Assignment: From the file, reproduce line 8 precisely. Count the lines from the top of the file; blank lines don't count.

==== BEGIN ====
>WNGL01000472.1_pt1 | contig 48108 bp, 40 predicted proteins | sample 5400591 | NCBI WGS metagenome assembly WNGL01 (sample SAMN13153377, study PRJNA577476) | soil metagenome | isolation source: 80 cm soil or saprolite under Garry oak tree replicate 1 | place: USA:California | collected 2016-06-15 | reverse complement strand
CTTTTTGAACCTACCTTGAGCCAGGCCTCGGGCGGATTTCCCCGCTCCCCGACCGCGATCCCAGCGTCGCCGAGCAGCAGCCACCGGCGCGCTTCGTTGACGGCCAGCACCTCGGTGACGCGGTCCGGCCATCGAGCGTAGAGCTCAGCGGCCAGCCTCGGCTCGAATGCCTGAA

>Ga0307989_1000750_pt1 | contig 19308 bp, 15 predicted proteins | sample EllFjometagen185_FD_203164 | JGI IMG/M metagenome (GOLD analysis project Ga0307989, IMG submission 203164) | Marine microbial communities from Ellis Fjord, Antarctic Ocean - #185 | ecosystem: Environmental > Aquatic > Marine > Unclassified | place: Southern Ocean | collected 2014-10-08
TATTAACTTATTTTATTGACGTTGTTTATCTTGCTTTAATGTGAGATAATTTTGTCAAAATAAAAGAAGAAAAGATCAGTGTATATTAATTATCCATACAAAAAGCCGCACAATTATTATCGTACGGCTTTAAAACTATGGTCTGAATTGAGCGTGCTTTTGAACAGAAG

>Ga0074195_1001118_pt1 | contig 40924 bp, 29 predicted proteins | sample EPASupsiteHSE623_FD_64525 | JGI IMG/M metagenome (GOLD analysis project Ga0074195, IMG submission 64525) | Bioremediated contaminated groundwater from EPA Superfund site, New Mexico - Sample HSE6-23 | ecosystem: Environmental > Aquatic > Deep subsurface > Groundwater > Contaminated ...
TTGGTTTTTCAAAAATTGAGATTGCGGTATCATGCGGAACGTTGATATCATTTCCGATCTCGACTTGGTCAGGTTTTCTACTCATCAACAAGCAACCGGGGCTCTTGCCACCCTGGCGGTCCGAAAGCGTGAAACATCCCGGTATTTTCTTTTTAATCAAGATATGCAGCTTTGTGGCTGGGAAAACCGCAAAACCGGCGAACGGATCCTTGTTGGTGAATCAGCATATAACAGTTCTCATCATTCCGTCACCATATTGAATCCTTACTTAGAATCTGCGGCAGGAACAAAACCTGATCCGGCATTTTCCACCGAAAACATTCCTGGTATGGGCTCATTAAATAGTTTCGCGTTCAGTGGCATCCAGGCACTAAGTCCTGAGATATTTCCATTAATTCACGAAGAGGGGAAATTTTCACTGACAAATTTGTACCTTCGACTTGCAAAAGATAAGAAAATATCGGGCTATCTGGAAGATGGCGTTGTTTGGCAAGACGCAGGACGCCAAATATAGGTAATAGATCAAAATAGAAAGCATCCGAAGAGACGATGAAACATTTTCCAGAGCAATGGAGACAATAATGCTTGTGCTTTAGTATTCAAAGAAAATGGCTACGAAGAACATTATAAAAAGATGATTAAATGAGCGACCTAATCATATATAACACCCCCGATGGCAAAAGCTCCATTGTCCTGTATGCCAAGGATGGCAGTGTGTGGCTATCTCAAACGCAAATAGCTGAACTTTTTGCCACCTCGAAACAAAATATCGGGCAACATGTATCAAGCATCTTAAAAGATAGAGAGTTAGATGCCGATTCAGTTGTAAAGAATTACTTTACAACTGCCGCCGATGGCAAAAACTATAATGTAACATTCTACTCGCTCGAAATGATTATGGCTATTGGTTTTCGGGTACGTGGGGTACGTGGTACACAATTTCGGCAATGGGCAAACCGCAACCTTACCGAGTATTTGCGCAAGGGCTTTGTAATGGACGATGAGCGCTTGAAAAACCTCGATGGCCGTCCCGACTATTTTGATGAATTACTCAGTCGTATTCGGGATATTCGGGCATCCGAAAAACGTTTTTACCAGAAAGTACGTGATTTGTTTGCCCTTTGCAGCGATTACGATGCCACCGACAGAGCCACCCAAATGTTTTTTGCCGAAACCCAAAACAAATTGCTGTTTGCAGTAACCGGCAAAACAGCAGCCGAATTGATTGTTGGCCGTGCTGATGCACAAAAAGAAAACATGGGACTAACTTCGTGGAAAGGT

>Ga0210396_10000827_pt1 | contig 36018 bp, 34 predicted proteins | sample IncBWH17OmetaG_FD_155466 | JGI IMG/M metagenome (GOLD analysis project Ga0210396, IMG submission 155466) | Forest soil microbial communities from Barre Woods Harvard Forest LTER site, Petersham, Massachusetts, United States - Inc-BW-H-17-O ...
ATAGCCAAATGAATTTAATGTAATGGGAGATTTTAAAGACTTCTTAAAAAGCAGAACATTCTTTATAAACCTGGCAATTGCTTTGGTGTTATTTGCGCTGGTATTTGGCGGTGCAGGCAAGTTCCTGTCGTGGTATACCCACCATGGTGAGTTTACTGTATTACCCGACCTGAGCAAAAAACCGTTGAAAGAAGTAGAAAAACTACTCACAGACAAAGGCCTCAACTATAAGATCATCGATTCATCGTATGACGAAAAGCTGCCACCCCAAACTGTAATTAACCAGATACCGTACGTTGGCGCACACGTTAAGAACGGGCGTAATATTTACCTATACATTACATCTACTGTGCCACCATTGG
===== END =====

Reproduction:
ATAGCCAAATGAATTTAATGTAATGGGAGATTTTAAAGACTTCTTAAAAAGCAGAACATTCTTTATAAACCTGGCAATTGCTTTGGTGTTATTTGCGCTGGTATTTGGCGGTGCAGGCAAGTTCCTGTCGTGGTATACCCACCATGGTGAGTTTACTGTATTACCCGACCTGAGCAAAAAACCGTTGAAAGAAGTAGAAAAACTACTCACAGACAAAGGCCTCAACTATAAGATCATCGATTCATCGTATGACGAAAAGCTGCCACCCCAAACTGTAATTAACCAGATACCGTACGTTGGCGCACACGTTAAGAACGGGCGTAATATTTACCTATACATTACATCTACTGTGCCACCATTGG